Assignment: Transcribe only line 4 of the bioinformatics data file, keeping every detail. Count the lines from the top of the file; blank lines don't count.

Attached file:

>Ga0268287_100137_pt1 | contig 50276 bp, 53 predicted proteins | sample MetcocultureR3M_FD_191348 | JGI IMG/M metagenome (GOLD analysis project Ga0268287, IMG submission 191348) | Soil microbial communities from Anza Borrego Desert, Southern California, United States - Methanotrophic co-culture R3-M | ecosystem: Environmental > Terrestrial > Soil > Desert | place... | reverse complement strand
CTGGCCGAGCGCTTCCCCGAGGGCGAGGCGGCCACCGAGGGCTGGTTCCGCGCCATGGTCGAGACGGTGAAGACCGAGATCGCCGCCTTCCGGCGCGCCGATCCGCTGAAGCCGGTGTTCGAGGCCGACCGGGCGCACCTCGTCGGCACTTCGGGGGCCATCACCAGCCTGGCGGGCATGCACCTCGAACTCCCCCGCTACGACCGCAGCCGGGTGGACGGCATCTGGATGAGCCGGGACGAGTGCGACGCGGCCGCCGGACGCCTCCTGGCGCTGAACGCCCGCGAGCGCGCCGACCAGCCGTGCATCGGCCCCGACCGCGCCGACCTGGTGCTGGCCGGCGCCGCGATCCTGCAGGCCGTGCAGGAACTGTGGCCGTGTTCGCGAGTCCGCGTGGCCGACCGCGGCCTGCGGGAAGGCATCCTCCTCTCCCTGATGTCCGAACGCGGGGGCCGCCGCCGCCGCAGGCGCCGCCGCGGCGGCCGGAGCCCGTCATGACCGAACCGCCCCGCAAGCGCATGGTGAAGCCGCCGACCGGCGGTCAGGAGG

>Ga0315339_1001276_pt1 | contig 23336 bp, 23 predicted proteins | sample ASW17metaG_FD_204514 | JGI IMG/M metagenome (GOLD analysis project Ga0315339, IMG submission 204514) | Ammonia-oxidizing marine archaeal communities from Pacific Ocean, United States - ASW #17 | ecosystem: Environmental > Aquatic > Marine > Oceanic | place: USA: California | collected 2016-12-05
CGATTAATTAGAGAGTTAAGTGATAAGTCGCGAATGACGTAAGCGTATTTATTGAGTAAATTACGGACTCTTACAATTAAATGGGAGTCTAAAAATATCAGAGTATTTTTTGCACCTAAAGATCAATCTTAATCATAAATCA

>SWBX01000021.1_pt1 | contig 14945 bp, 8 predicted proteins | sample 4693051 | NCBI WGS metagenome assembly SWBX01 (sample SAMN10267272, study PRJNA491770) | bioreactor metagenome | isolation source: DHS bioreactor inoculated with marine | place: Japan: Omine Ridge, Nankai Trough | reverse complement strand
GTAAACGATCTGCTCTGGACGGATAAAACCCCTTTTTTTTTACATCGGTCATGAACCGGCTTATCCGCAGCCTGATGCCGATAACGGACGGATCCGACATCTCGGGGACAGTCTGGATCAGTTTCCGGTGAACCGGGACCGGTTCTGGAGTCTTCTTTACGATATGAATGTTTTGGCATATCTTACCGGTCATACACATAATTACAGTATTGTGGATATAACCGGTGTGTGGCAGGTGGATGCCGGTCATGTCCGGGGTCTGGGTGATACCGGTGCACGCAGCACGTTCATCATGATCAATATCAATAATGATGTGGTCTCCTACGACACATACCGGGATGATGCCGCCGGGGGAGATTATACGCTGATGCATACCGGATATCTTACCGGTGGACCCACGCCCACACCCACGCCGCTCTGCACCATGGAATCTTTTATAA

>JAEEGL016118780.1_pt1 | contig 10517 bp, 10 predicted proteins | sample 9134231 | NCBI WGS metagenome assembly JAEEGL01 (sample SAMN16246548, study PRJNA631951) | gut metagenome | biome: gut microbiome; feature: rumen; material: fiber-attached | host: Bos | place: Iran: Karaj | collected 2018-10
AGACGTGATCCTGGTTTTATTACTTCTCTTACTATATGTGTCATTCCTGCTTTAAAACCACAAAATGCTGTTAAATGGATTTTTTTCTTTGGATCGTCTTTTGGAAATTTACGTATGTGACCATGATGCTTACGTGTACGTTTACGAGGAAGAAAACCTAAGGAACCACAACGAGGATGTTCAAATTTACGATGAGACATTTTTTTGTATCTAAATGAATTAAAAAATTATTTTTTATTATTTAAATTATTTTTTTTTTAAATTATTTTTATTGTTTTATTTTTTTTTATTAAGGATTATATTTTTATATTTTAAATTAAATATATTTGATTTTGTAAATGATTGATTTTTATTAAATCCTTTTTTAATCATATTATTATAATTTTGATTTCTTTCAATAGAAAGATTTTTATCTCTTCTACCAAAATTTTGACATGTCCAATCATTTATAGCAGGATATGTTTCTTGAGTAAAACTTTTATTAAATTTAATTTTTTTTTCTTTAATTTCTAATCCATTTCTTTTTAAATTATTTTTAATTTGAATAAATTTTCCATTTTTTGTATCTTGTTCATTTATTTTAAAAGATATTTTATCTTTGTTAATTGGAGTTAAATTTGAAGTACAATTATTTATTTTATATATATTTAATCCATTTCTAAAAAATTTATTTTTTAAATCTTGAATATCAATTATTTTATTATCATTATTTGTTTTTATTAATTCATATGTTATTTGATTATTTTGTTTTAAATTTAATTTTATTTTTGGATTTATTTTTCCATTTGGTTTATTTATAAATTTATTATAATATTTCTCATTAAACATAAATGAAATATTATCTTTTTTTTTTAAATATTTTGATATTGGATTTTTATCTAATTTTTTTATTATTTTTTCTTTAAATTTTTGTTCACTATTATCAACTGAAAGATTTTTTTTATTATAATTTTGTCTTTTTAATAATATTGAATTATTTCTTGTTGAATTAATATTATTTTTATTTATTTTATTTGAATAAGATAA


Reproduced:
CGATTAATTAGAGAGTTAAGTGATAAGTCGCGAATGACGTAAGCGTATTTATTGAGTAAATTACGGACTCTTACAATTAAATGGGAGTCTAAAAATATCAGAGTATTTTTTGCACCTAAAGATCAATCTTAATCATAAATCA